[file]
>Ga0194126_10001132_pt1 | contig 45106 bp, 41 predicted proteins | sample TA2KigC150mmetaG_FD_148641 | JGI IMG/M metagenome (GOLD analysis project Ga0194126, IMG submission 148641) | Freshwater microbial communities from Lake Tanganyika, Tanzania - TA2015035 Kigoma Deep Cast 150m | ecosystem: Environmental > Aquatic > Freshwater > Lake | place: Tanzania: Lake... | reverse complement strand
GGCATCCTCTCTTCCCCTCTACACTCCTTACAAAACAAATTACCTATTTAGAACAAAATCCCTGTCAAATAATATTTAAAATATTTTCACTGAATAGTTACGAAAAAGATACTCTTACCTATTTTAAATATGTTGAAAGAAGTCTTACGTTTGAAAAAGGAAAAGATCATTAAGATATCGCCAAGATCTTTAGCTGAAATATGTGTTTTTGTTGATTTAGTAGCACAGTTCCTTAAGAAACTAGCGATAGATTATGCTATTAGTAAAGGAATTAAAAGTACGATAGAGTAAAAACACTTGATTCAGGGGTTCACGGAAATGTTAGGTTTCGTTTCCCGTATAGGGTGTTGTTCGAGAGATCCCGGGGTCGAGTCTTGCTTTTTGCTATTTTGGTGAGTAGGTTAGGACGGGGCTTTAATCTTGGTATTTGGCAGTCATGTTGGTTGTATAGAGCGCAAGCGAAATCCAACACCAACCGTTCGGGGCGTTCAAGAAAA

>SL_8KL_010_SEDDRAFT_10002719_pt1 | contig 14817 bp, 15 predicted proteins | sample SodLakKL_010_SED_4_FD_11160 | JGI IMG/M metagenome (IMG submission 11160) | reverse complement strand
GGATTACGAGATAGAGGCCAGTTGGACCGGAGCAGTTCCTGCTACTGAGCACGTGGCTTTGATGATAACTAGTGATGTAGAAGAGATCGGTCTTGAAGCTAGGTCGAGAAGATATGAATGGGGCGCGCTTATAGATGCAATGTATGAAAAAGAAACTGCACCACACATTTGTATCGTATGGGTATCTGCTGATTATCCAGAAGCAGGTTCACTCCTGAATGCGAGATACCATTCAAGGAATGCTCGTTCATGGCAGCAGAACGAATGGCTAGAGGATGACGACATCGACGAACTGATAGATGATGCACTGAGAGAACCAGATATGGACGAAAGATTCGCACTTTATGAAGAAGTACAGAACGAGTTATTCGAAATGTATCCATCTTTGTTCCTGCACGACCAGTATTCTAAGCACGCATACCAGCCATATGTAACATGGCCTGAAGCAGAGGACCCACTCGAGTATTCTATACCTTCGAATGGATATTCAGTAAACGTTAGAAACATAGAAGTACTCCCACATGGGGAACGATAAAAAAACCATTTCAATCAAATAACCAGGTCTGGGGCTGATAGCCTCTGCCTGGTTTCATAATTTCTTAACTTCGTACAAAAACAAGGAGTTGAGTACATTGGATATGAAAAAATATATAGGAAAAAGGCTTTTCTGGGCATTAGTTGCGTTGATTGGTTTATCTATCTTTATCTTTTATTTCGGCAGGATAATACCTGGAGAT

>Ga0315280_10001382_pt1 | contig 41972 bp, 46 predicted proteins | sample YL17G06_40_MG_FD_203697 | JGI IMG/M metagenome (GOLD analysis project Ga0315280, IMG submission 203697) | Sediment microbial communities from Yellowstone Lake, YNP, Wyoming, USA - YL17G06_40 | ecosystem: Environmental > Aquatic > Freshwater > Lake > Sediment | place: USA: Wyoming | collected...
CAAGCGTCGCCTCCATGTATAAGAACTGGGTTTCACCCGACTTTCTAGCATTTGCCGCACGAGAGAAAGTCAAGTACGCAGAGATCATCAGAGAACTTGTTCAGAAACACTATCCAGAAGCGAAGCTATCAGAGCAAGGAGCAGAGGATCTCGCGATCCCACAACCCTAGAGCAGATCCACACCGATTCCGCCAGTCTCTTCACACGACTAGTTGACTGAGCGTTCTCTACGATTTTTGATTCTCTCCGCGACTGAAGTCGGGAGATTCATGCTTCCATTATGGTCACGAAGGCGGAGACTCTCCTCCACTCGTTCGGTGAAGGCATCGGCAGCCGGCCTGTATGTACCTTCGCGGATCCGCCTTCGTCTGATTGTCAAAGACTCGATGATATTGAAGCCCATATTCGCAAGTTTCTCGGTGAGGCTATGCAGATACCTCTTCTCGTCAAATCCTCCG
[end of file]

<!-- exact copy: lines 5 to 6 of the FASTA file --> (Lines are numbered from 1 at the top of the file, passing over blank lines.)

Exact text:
>Ga0315280_10001382_pt1 | contig 41972 bp, 46 predicted proteins | sample YL17G06_40_MG_FD_203697 | JGI IMG/M metagenome (GOLD analysis project Ga0315280, IMG submission 203697) | Sediment microbial communities from Yellowstone Lake, YNP, Wyoming, USA - YL17G06_40 | ecosystem: Environmental > Aquatic > Freshwater > Lake > Sediment | place: USA: Wyoming | collected...
CAAGCGTCGCCTCCATGTATAAGAACTGGGTTTCACCCGACTTTCTAGCATTTGCCGCACGAGAGAAAGTCAAGTACGCAGAGATCATCAGAGAACTTGTTCAGAAACACTATCCAGAAGCGAAGCTATCAGAGCAAGGAGCAGAGGATCTCGCGATCCCACAACCCTAGAGCAGATCCACACCGATTCCGCCAGTCTCTTCACACGACTAGTTGACTGAGCGTTCTCTACGATTTTTGATTCTCTCCGCGACTGAAGTCGGGAGATTCATGCTTCCATTATGGTCACGAAGGCGGAGACTCTCCTCCACTCGTTCGGTGAAGGCATCGGCAGCCGGCCTGTATGTACCTTCGCGGATCCGCCTTCGTCTGATTGTCAAAGACTCGATGATATTGAAGCCCATATTCGCAAGTTTCTCGGTGAGGCTATGCAGATACCTCTTCTCGTCAAATCCTCCG